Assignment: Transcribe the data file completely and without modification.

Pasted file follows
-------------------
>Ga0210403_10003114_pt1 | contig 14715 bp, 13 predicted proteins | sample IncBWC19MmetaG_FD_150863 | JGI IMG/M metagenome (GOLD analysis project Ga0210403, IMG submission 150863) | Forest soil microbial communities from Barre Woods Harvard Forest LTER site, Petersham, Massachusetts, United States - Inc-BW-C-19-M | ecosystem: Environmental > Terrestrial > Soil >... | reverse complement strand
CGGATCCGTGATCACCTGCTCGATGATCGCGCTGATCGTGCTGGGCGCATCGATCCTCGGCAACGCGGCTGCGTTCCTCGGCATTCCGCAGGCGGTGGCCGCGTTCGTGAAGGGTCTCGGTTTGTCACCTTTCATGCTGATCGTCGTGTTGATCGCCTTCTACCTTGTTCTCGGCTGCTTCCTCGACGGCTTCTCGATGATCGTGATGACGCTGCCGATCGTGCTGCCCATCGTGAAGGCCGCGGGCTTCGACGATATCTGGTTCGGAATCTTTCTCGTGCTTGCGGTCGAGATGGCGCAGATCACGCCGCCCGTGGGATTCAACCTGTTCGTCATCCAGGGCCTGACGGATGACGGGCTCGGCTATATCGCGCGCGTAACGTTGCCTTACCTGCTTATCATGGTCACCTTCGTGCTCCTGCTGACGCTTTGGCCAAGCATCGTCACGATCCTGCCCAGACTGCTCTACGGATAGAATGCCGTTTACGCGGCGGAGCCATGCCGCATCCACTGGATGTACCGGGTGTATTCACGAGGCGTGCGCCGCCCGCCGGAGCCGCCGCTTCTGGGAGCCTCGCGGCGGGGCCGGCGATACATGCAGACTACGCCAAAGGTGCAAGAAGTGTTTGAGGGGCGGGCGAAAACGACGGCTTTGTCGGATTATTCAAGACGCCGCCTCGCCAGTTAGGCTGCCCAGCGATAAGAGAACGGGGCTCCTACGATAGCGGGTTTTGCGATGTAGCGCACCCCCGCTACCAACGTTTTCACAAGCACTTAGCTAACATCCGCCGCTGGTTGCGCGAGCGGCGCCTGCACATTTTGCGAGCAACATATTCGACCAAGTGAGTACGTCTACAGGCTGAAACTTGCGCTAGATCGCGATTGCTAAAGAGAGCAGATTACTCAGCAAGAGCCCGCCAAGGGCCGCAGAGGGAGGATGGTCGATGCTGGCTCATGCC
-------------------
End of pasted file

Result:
>Ga0210403_10003114_pt1 | contig 14715 bp, 13 predicted proteins | sample IncBWC19MmetaG_FD_150863 | JGI IMG/M metagenome (GOLD analysis project Ga0210403, IMG submission 150863) | Forest soil microbial communities from Barre Woods Harvard Forest LTER site, Petersham, Massachusetts, United States - Inc-BW-C-19-M | ecosystem: Environmental > Terrestrial > Soil >... | reverse complement strand
CGGATCCGTGATCACCTGCTCGATGATCGCGCTGATCGTGCTGGGCGCATCGATCCTCGGCAACGCGGCTGCGTTCCTCGGCATTCCGCAGGCGGTGGCCGCGTTCGTGAAGGGTCTCGGTTTGTCACCTTTCATGCTGATCGTCGTGTTGATCGCCTTCTACCTTGTTCTCGGCTGCTTCCTCGACGGCTTCTCGATGATCGTGATGACGCTGCCGATCGTGCTGCCCATCGTGAAGGCCGCGGGCTTCGACGATATCTGGTTCGGAATCTTTCTCGTGCTTGCGGTCGAGATGGCGCAGATCACGCCGCCCGTGGGATTCAACCTGTTCGTCATCCAGGGCCTGACGGATGACGGGCTCGGCTATATCGCGCGCGTAACGTTGCCTTACCTGCTTATCATGGTCACCTTCGTGCTCCTGCTGACGCTTTGGCCAAGCATCGTCACGATCCTGCCCAGACTGCTCTACGGATAGAATGCCGTTTACGCGGCGGAGCCATGCCGCATCCACTGGATGTACCGGGTGTATTCACGAGGCGTGCGCCGCCCGCCGGAGCCGCCGCTTCTGGGAGCCTCGCGGCGGGGCCGGCGATACATGCAGACTACGCCAAAGGTGCAAGAAGTGTTTGAGGGGCGGGCGAAAACGACGGCTTTGTCGGATTATTCAAGACGCCGCCTCGCCAGTTAGGCTGCCCAGCGATAAGAGAACGGGGCTCCTACGATAGCGGGTTTTGCGATGTAGCGCACCCCCGCTACCAACGTTTTCACAAGCACTTAGCTAACATCCGCCGCTGGTTGCGCGAGCGGCGCCTGCACATTTTGCGAGCAACATATTCGACCAAGTGAGTACGTCTACAGGCTGAAACTTGCGCTAGATCGCGATTGCTAAAGAGAGCAGATTACTCAGCAAGAGCCCGCCAAGGGCCGCAGAGGGAGGATGGTCGATGCTGGCTCATGCC